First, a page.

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Carrots and Digestion

author image Joanne Marie
Joanne Marie began writing professionally in 1981. Her work has appeared in health, medical and scientific publications such as Endocrinology and Journal of Cell Biology. She has also published in hobbyist offerings such as The Hobstarand The Bagpiper. Marie is a certified master gardener and has a Ph.D. in anatomy from Temple University School of Medicine.
Carrots and Digestion
Fresh carrots on a wooden table. Photo Credit teetuey/iStock/Getty Images

When you were a child, your mother might have told you that carrots are a healthy food -- she was right. Packed with vitamins, minerals and dietary fiber, carrots make a perfect low-calorie snack, add color and flavor to salads and are a good side dish at dinner. Among their many benefits, carrots are good for your digestion, helping to keep your digestive organs working well and lowering your risk of intestinal and other problems.

Fiber Content

Carrots are rich in dietary fiber, a type of indigestible carbohydrate that's found in plant-based foods. Fiber comes in two forms, called soluble and insoluble, and carrots are a good source of both types. For example, a 1-cup serving of sliced, cooked carrots provides a total of about 3.5 grams of fiber, with approximately equal amounts of each type. Although it provides no nutrients, fiber plays an important role in digestive health. Healthy adults need between 20 and 30 grams of fiber daily for good health.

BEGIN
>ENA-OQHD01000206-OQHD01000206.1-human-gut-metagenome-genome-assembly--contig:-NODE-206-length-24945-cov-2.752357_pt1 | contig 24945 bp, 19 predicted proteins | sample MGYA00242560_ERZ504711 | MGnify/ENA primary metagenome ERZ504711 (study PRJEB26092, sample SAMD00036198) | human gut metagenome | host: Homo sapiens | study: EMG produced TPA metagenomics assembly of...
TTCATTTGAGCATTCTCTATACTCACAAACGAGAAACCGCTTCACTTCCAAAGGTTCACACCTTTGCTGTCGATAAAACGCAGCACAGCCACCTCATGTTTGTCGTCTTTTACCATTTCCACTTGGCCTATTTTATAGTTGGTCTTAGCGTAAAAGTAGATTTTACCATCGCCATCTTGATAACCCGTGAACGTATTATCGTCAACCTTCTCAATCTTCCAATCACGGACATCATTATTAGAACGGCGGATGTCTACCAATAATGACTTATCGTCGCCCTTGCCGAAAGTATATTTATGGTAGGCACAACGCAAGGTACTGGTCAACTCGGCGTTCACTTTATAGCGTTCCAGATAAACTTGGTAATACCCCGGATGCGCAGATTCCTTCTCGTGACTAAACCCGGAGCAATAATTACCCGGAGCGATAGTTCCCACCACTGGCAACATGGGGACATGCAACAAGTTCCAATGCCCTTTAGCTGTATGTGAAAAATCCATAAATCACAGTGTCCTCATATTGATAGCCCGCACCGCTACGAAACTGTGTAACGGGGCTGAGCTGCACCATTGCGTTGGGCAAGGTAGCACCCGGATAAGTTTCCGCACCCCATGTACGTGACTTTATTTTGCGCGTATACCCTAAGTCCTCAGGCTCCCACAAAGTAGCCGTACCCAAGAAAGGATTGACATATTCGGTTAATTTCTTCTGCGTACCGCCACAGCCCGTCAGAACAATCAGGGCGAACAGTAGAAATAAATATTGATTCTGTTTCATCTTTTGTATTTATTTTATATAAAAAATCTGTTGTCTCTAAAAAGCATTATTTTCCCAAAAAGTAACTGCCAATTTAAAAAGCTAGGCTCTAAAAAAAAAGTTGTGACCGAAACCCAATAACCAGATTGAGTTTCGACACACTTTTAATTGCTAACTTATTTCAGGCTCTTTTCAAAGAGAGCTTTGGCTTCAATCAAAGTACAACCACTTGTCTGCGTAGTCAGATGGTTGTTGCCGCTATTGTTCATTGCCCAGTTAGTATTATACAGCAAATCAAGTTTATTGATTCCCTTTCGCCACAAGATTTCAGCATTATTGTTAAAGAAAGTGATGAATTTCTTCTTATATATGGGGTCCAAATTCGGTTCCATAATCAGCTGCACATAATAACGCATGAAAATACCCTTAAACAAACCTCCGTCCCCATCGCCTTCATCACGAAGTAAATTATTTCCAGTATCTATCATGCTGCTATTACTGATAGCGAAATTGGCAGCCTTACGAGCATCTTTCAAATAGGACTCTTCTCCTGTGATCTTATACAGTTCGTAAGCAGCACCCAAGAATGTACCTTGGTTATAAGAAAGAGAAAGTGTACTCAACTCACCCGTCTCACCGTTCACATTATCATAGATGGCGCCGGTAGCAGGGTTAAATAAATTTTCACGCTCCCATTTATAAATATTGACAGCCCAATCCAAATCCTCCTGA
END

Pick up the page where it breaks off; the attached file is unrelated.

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Fiber Benefits

The insoluble fiber in carrots helps move food through your digestive tract smoothly, adding bulk to your stool and helping prevent constipation. Insoluble fiber can also lower your risk of some digestive disorders. For example, experts at the Harvard School of Public Health say that a diet high in insoluble fiber could reduce your risk of an inflammatory disease of the intestine called diverticulitis by about 40 percent. Unlike insoluble fiber, soluble fiber in carrots forms a gel when it mixes with liquid in your stomach. It slows the digestive process, helping blood sugar and cholesterol rise slowly and gradually after a meal. This could lower your risk of type-2 diabetes and heart disease, according to information from Harvard.

Vitamin A

Carrots are especially rich in beta-carotene, a precursor of vitamin A, or retinol. Your body converts beta-carotene into active vitamin as it needs it. A 1-cup serving of raw, chopped carrots provides enough beta-carotene to produce slightly over 1,000 retinol activity units, which is slightly above the daily amount required for an adult male. Vitamin A is sometimes called the anti-infective vitamin because it boosts your immune system, supporting formation of immune cells called lymphocytes. These cells are found in tissues of the digestive tract and help fight off pathogens you might ingest with food. Vitamin A is also essential for maintenance of the lining of the digestive tract, which is the first line of defense between food-borne pathogens and the rest of your body.

Mineral Survey

Carrots are also a good source of several essential minerals, including calcium and potassium, with a 1-cup serving of raw, chopped carrots providing about 40 milligrams of calcium and 400 milligrams of potassium. Both minerals are required for normal contraction of all types of muscle, including smooth or involuntary muscle, which is found in the wall of your stomach, intestines and colon. After you eat, rhythmic contractions of this muscle layer help move food through the digestive tract, so taking in sufficient quantities of these minerals is essential for good digestion. If you have questions about the potential benefits of carrots, talk to your doctor or to a registered dietitian.

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